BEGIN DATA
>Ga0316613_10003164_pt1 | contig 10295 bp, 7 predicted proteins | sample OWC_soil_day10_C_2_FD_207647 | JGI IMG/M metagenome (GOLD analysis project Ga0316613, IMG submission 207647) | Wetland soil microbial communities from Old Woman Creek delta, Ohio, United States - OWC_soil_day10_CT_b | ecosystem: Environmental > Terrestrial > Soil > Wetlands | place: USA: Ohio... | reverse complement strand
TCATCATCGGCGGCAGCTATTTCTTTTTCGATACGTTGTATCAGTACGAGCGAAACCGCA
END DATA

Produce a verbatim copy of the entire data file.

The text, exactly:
>Ga0316613_10003164_pt1 | contig 10295 bp, 7 predicted proteins | sample OWC_soil_day10_C_2_FD_207647 | JGI IMG/M metagenome (GOLD analysis project Ga0316613, IMG submission 207647) | Wetland soil microbial communities from Old Woman Creek delta, Ohio, United States - OWC_soil_day10_CT_b | ecosystem: Environmental > Terrestrial > Soil > Wetlands | place: USA: Ohio... | reverse complement strand
TCATCATCGGCGGCAGCTATTTCTTTTTCGATACGTTGTATCAGTACGAGCGAAACCGCA